Common and unrecognized, primary aldosteronism warrants more screening, targeted treatment
Primary aldosteronism, an adrenal disorder and a secondary cause of hypertension, has historically been considered a rare condition.
Most hypertension is considered idiopathic by many clinicians; treatment is rarely aimed at an underlying mechanism, such as primary aldosteronism.
New research may change that thinking. In a cross-sectional study of more than 1,000 adults published in May in Annals of Internal Medicine, researchers measured the degree of renin-independent aldosterone production in every BP category — including normal levels — and estimated the prevalence of biochemically overt primary aldosteronism at 11.3% among normotensive adults and higher at 22% among those with resistant hypertension.
“Our study showed the whole distribution of renin-independent aldosterone production, and the distribution suggests that there is too much aldosterone being made on a broad severity spectrum from mild to very severe,” Anand Vaidya, MD, MMSc, director of the Center for Adrenal Disorders at Brigham and Women’s Hospital, associate professor of medicine at Harvard Medical School and a co-author of the study, told Endocrine Today. “This redefines primary aldosteronism not as a categorical or binary diagnosis, but as a syndrome that exists on a severity spectrum. This may seem counter-intuitive for many clinicians, because it has been ingrained since medical school that this is some rare entity that exists as a yes-or-no phenomenon.”
With an estimated 103 million adults living with hypertension in the United States, according to the American Heart Association, the findings are leading to calls for stepped up screenings and more targeted treatments, which are shown to substantially reduce morbidity and mortality.
“There is no question at this point that primary aldosteronism is an extraordinarily common disorder among people with hypertension,” James Findling, MD, director of community endocrinology services and clinical professor of medicine at the Medical College of Wisconsin in Milwaukee, told Endocrine Today. “Whether the percentage is 5%, 10%, 15%, I don’t think it really matters. Even 5% of a big number is a big number. This amplifies the point that all patients with hypertension should be considered for screening.”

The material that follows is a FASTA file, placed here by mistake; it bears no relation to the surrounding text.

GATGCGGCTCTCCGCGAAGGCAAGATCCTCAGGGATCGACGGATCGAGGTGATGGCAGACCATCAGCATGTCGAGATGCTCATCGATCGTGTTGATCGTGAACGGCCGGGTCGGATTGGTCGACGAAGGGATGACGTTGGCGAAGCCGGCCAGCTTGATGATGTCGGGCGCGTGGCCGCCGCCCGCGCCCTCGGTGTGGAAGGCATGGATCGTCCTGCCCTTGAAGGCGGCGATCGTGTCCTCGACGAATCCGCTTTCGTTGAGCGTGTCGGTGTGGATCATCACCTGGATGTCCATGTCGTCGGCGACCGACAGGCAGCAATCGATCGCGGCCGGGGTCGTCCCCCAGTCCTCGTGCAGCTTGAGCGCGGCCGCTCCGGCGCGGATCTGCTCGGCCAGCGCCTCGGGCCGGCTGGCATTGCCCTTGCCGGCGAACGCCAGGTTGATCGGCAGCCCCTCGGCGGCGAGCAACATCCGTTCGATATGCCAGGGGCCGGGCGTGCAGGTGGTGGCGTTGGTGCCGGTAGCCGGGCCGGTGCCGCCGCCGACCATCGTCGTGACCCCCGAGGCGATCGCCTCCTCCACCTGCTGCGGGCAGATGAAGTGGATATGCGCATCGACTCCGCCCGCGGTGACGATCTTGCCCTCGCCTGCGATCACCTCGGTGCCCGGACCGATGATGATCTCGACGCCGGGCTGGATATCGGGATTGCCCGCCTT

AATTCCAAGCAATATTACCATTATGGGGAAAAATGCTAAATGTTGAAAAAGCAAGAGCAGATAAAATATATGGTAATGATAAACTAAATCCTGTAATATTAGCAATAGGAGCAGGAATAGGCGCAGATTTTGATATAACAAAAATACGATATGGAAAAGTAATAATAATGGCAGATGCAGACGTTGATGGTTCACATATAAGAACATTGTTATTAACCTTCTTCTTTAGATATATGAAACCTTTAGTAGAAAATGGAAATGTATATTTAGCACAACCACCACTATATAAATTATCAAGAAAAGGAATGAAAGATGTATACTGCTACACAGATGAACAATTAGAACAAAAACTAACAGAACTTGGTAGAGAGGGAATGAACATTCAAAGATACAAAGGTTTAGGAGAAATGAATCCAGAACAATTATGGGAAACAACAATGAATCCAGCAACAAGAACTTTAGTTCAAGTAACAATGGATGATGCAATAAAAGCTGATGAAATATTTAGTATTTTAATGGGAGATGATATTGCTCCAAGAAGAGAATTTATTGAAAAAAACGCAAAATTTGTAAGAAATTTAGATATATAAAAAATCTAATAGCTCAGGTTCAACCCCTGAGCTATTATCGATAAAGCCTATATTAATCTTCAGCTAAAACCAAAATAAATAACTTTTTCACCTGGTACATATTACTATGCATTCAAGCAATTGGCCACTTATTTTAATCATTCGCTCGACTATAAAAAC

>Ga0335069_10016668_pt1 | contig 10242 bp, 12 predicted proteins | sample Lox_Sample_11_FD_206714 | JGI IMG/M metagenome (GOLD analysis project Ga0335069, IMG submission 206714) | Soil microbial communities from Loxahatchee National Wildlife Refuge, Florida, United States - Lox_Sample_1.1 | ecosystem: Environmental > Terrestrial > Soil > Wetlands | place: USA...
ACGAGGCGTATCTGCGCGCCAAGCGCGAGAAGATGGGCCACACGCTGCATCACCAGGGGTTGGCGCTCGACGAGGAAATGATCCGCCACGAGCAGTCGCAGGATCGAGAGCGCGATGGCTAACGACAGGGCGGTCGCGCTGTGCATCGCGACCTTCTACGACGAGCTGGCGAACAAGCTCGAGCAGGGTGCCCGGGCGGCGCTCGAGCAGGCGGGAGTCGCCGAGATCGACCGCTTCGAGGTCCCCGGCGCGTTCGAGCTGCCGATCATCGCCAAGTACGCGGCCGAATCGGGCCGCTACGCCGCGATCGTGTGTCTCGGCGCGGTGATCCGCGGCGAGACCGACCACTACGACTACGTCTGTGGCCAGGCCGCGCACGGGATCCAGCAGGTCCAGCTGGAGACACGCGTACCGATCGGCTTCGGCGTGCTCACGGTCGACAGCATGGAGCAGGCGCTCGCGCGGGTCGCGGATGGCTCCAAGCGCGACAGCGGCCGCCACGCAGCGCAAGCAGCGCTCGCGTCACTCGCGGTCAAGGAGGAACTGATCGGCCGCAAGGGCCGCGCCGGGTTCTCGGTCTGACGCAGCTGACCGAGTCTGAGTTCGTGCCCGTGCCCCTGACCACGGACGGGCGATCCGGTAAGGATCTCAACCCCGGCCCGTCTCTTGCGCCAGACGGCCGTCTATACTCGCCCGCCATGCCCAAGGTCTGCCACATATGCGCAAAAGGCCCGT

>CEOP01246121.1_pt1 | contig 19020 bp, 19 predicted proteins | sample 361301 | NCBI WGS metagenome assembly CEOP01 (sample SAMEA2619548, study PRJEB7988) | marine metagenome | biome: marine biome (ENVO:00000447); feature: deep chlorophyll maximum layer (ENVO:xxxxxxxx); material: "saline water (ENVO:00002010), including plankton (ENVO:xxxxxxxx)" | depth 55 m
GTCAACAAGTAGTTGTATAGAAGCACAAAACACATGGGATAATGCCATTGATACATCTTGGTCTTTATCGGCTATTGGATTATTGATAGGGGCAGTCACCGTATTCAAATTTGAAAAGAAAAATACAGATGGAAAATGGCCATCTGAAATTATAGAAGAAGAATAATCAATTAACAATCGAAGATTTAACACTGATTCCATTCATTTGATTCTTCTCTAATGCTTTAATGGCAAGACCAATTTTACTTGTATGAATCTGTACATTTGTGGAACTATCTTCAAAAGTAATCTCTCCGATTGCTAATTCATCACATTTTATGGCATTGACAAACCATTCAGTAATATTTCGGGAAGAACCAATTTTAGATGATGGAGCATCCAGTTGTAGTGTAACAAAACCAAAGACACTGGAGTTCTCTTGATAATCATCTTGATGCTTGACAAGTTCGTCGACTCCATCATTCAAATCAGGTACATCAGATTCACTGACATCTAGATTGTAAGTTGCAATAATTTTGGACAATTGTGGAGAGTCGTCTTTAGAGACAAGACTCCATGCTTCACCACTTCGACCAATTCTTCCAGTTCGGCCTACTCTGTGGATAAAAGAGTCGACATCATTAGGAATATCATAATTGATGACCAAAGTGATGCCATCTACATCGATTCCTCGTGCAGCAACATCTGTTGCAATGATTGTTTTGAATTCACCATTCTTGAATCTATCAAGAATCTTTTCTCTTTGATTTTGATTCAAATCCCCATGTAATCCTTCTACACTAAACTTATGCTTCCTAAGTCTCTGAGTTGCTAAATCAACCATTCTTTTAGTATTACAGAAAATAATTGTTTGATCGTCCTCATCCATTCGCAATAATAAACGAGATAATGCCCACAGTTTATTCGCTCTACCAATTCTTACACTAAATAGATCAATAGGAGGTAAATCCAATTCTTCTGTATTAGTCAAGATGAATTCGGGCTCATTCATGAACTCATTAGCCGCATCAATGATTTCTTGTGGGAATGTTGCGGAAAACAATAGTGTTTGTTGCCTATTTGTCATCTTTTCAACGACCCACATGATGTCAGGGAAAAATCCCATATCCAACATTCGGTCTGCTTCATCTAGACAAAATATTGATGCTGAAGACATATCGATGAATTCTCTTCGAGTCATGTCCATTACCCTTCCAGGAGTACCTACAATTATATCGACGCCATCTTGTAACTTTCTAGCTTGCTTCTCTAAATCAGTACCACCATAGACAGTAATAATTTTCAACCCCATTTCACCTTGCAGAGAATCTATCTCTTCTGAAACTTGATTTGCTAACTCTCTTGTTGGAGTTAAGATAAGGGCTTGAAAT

The need for treatment is urgent. Studies show patients with primary aldosteronism have markedly increased risks for cardiovascular and cerebrovascular events, including stroke and coronary artery disease, compared with those with essential hypertension with a similar BP level.
“We need to face the fact that half a million people, at least, worldwide, are in a state of double jeopardy,” John W. Funder, MD, PhD, FRACP, FRCP, senior fellow at the Hudson Institute of Medical Research and a professor in the department of medicine at Monash University in Australia, told Endocrine Today. “The double jeopardy is the CV damage due to hypertension coupled with the threefold increased risk profile of primary aldosteronism over and above ‘normal’ essential hypertension. That translates to premature mortality and increased morbidity. The costs of that are extraordinary.”
The ‘tip of the iceberg’
Hyperaldosteronism, characterized by nonsuppressible, renin-independent aldosterone production, produces inappropriate sodium retention and potassium loss, leading to BP elevation and an increased risk for adverse CV outcomes. Targeted treatments are available to mitigate CVD in individuals with primary aldosteronism, but the condition is “grossly underdiagnosed, even among high-risk patients with hypertension who clearly meet indications for diagnostic testing,” Vaidya and colleagues wrote.
Current guidelines recommend screening for primary aldosteronism in patients who have severe hypertension or hypertension along with hypokalemia, sleep apnea or an adrenal mass. An elevated aldosterone-renin ratio (ARR) and aldosterone level are considered positive screening for primary aldosteronism. Diagnosis can be confirmed with dynamic testing, such as oral sodium or IV saline loading, fludrocortisone suppression or captopril challenge.
Primary aldosteronism is often detected in patients with hypertension who are screened, but the researchers cited growing evidence that renin-independent aldosterone production is more prevalent than currently believed, even among patients who do not have a high ARR, hypertension or hypokalemia.
“Because we need some practical definition for primary aldosteronism, we put in place some arbitrary thresholds,” Vaidya said. “Those arbitrary thresholds, it turns out, are pretty strict, and they are only catching the tip of the iceberg.”
For the Annals of Internal Medicine study, Vaidya and colleagues evaluated the presence of nonsuppressible renin-independent aldosterone production and biochemically overt primary aldosteronism — defined by international guidelines as an aldosterone excretion rate of at least 12 g per 24 hours in the context of high sodium balance and suppressed renin activity — in relation to BP among 1,015 patients at four academic medical centers in the United States.
The cohort included participants with normal BP (n = 289), stage 1 hypertension (n = 115), stage 2 hypertension (n = 203) and resistant hypertension (n = 408). All participants were assigned a high-sodium diet and standardized potassium intake for 5 to 7 days. Participants then completed a 24-hour urine collection and were assessed for BP and circulating levels of renin, aldosterone and electrolytes. Biochemically overt primary aldosteronism diagnoses were confirmed using this oral sodium suppression test.